Franken: Sessions should come back before the Judiciary Committee

As they were leaving the White House, some Obama administration officials took steps to preserve and distribute intelligence about Russian efforts to undermine the election - and possible Trump-Russia contacts.

He pressed Cicilline on his demand that Sessions resign, noting that he did not call for similar consequences for Holder, who was accused of and later admitted to lying about surveillance of reporters who wrote pieces critical of the Obama administration. "But if he's not, I don't see any objective or reason to doing this".

Sen. Patrick Leahy, D-Vt., a member of the Senate Judiciary Committee, was more reserved, saying Sessions should recuse himself from the election probe. Rob Portman, R-Ohio, in a statement.

If President Trump's antagonists are resisting anything, it is the call to civility - the willingness to agree to disagree but to work within the system. Fox News host Tucker Carlson asked the attorney general.

The uproar is widely seen in Moscow as part of efforts by President Donald Trump's political foes to block any possible attempts at a rapprochement with Russian Federation. Elizabeth Warren warned that Sessions should never have been confirmed at all, but now there was reason to remove him. She says a full, independent investigation into the administration's interactions with Russian Federation is necessary. "This is not fake news. Misleading the United States Senate in testimony under oath is at least as serious". Now, instead of talking about the President's pivot, Democrats have another opportunity to bask in a news cycle where the focus is chaos at the White House.

Now, a number of Democrats in Congress, including the leadership, are seeking more than a recusal. "It's pretty clear he lied". ICYMI, those meetings led to Flynn's firing from the Trump Administration. What the hell is going on here?

"There is no choice but for Mr. Boente to appoint a special prosecutor", Schumer said in a statement. Sessions was a senator at the time and an adviser to the Trump campaign.

"They did spend time listening to conversations between then-Senator Jeff Sessions and the ambassador to Russian Federation while he was in his Senate office", Lewandowski said.

As evidence mounts that he, the president's son-in-law Jared Kushner and other members of Trump's team communicated with Russian officials during and after the presidential campaign, what observers here are increasingly calling "Russiagate" threatens to scuttle attempts to reset the USA relationship with Moscow. The attorney general's office called in to say he hadn't.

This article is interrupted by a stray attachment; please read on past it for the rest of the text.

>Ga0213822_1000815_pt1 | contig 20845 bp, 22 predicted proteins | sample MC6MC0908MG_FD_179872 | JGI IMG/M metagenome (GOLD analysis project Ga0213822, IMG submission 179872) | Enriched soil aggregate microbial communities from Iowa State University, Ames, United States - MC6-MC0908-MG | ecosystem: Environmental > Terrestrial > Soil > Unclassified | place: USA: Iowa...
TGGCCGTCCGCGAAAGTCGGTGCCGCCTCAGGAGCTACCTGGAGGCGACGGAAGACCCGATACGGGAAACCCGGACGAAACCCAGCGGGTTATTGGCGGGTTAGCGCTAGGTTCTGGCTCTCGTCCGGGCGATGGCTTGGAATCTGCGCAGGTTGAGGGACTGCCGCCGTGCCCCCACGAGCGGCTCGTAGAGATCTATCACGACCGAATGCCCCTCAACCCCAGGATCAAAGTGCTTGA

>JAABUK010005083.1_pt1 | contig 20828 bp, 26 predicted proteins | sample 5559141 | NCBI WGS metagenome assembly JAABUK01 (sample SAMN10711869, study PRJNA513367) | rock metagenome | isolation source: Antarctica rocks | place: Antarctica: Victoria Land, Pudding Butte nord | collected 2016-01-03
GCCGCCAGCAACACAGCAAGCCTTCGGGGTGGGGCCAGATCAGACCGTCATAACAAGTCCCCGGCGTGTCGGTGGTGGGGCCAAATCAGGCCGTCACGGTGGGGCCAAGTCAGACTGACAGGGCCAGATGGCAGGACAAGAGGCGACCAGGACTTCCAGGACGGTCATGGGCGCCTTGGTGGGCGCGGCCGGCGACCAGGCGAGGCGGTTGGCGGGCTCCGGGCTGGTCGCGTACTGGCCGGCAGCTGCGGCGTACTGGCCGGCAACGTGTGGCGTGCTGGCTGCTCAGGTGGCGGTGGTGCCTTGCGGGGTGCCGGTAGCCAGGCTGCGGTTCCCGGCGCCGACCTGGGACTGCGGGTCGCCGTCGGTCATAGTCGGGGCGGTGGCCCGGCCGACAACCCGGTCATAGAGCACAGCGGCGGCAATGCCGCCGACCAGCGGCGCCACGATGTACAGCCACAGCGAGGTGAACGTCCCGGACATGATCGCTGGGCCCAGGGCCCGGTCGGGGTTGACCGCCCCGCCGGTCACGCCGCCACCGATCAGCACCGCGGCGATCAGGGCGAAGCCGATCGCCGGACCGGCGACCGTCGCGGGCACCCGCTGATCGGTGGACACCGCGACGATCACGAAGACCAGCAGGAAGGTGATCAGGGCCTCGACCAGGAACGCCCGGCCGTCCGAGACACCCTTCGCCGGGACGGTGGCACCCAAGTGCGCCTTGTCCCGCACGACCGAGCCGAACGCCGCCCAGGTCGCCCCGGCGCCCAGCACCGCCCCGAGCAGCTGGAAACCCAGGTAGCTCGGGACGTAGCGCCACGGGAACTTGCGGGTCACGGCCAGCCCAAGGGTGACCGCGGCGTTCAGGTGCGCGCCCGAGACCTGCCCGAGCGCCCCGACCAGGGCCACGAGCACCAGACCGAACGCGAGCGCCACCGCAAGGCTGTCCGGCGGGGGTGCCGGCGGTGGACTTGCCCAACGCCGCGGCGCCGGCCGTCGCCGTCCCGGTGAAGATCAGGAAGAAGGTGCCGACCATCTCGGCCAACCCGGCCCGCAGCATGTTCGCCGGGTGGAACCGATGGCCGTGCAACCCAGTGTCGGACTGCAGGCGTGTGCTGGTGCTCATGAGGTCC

Kushner has not met with Kislyak since then, Hicks added. In 2014, Trump donated $2,000 to Sessions' Senate re-election campaign, even though the senator was unopposed.

That assessment differs from the view of USA intelligence agencies, which released a report in January declaring that "Putin and the Russian government aspired to help President-elect Trump's election chances when possible by discrediting Secretary [Hillary] Clinton and publicly contrasting her unfavorably to him".

Kemlin spokesman Dmitri Peskov denied Russian Federation has ever interfered and has no plans to ever interfere in the domestic affairs of other countries, speaking to journalists Wednesday.

When asked for reaction to the characterization of Kislyak as a spy, Peskov said "nobody has heard a single statement from USA intelligence agencies' representatives regarding our ambassador. Again, these are some depersonalized assumptions of the media that are constantly trying to blow this situation out of proportion".

Or so it must seem to President Donald Trump who, just five weeks into his term and two weeks after having to fire his national security adviser, has now watched his closest Cabinet ally neutered in a key role.

In response, Sessions rebuffed allegations over his secret ties to the Kremlin.

"There must be an independent investigation into the election".

In his hearing to become the Attorney General, Senator Al Franken asked Sessions, "If there is any evidence that anyone affiliated with the Trump campaign communicated with the Russian government in the course of this campaign, what will you do?"

While Attorney General Jeff Sessions has thus far remained unrepentant in the face of accusations of perjury and the growing call to step down, his reluctant recusal on Thursday from federal investigations into possible foreign meddling in the 2016 election could pave the way for a special prosecutor and thus a greater chance of impartiality in the Russian Federation probe.

Sessions at the time said he did not have any contact with Russian officials, though a Washington Post report last week revealed he spoke with Kislyak twice. "Ever." National Review's Charles C.W. Cooke quickly turned up two tweets from Ms. McCaskill from 2013 and 2015 discussing her meetings with the Russian ambassador.

This story will updated if there are new developments.

  • Julie Sanders